I share these events because as an archaeologist who works heavily with photography as a research tool, this incident gives me a lot to reflect about the use of photography in research, and the human aspect of archaeology as a whole. Archaeologists colourise the past by adding context to the material remains, and in doing so they interpret the past in (hopefully) meaningful ways. When the base data is falsified (much like how the unnamed prisoners are given fake smiles), it gives us an incorrect view of the past. The events of Tuol Sleng are not 50 years old and are still very much in living memory – we should take care that in presenting stories about the past we remain accurate to the data. At the same time, while archaeology is cool and all that – I mean, I have an Instagram feed based on my archaeology photo archive – this incident reminds me about the sensitivities attached to human remains, and the memories associated to things past. Archaeology is interested in the past but it only serves the living.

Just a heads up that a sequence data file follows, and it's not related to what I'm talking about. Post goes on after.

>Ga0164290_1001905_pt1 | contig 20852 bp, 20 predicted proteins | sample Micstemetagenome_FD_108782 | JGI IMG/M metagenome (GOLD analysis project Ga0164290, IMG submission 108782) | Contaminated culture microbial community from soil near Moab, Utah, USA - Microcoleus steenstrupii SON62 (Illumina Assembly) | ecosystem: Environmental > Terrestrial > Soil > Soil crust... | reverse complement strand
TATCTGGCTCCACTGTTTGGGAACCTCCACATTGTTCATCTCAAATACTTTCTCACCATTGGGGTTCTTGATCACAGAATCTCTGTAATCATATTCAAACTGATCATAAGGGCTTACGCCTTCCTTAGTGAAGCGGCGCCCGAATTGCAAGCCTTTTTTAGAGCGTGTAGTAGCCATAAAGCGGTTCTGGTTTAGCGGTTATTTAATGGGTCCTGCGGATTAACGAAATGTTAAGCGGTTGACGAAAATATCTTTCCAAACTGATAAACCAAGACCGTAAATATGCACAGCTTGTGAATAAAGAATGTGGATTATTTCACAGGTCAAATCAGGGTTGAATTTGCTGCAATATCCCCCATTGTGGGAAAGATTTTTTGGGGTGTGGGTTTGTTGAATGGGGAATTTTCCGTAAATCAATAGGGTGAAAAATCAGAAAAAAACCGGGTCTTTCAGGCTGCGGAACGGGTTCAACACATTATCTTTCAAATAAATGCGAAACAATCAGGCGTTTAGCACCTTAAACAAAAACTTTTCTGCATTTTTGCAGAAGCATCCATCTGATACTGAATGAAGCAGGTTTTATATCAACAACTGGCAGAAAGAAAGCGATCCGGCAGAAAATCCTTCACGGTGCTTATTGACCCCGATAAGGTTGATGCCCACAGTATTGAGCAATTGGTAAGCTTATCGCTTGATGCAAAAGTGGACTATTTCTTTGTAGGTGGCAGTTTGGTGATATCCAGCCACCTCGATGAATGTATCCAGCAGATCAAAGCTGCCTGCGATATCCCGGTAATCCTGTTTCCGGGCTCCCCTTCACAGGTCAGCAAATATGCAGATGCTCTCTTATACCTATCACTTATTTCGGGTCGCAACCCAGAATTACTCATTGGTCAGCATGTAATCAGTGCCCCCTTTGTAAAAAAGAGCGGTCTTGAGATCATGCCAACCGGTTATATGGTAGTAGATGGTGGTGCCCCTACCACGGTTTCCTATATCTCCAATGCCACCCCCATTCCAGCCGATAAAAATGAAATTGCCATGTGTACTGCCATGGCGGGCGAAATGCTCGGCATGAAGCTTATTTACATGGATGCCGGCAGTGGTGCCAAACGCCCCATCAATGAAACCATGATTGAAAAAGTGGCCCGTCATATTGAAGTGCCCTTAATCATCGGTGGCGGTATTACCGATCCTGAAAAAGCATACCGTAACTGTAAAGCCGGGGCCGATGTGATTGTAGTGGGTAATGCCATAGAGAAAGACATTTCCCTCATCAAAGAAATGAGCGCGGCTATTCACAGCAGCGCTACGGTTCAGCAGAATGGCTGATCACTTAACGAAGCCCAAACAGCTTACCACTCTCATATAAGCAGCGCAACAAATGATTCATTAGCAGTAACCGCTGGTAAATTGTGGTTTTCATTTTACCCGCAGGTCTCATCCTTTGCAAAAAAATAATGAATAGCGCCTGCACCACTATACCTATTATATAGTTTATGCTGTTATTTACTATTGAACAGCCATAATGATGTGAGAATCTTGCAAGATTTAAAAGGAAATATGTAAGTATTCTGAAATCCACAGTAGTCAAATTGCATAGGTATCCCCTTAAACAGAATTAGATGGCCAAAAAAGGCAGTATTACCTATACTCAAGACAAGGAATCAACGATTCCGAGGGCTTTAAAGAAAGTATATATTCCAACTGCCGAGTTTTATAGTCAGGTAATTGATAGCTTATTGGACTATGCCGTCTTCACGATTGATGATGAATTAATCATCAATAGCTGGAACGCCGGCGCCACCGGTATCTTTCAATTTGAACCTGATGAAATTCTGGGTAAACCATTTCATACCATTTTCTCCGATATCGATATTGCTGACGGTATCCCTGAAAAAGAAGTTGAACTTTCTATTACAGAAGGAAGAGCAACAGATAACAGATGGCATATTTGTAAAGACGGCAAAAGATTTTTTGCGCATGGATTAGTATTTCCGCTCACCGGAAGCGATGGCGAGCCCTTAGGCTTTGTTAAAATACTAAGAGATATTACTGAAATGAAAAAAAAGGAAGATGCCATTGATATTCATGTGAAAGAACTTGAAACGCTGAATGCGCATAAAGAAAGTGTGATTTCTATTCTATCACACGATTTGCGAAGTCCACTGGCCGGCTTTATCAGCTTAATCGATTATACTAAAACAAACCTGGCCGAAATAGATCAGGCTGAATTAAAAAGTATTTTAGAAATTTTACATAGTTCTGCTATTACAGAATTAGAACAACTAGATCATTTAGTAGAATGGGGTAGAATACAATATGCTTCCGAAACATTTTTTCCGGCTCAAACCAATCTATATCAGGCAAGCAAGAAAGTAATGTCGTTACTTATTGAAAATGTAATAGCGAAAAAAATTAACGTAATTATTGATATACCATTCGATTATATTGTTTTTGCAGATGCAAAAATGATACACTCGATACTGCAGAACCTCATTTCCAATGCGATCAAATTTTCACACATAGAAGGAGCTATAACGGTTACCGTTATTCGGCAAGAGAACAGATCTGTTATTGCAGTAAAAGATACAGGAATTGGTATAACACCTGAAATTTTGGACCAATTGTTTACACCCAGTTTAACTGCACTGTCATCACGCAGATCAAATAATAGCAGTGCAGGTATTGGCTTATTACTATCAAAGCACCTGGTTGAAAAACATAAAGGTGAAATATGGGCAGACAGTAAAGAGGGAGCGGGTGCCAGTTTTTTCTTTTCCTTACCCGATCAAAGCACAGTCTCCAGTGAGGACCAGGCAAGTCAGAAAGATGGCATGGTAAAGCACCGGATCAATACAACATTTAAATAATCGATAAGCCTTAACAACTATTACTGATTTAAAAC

Revision update: In the hours since first posting, I made a number of revisions to this post. Just as I had finished writing this article, Vice Asia took down the article, and later on the Facebook post, perhaps in response to the threat of legal action from MOCFA. I added links to the relevant news articles at the end of the post, and also updated the updated images on this post. The original images showed the full faces, and after consideration I’ve made them partial screenshots to show the main alteration (the smile). The orignal photos are referenced and you can find them on the Tuo Sleng Museum website. I will continue to update this post where necessary. Many thanks to Suon Sopheaktra for giving me context to this story as it developed.
- Outrage and Horror as website publishes altered “colourised and smiling” images of Khmer Rouge victims from S-21 prison | Khmer Times, 11 April 2021